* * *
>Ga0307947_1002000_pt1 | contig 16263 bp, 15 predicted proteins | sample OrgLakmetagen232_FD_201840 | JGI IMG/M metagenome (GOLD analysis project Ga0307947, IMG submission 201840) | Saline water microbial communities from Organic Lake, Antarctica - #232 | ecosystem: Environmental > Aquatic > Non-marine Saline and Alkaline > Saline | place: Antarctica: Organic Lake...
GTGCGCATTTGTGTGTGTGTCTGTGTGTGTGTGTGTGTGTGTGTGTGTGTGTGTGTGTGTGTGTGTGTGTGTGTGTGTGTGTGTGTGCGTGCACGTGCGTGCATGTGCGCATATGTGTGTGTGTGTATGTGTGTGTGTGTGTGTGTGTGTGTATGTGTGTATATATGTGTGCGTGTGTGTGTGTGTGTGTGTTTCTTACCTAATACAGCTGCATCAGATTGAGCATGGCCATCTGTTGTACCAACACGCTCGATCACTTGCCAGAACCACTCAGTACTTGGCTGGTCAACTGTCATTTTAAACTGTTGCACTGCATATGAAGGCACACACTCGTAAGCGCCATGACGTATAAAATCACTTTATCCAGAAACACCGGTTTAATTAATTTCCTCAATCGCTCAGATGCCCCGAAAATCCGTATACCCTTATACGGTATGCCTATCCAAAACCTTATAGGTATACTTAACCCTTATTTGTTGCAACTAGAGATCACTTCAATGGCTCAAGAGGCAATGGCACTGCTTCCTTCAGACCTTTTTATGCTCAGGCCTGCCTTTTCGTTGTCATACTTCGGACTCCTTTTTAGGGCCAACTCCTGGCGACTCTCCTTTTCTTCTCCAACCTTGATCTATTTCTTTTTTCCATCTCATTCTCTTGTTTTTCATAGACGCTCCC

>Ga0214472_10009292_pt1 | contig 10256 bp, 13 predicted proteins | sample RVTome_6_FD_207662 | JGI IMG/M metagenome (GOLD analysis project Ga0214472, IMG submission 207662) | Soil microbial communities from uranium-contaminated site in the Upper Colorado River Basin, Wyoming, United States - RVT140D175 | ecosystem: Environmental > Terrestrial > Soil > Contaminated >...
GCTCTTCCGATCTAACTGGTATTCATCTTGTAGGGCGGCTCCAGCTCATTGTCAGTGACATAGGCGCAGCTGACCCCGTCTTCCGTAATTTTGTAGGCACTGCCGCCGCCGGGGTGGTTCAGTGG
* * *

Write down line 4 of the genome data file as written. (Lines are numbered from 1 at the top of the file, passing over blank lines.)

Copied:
GCTCTTCCGATCTAACTGGTATTCATCTTGTAGGGCGGCTCCAGCTCATTGTCAGTGACATAGGCGCAGCTGACCCCGTCTTCCGTAATTTTGTAGGCACTGCCGCCGCCGGGGTGGTTCAGTGG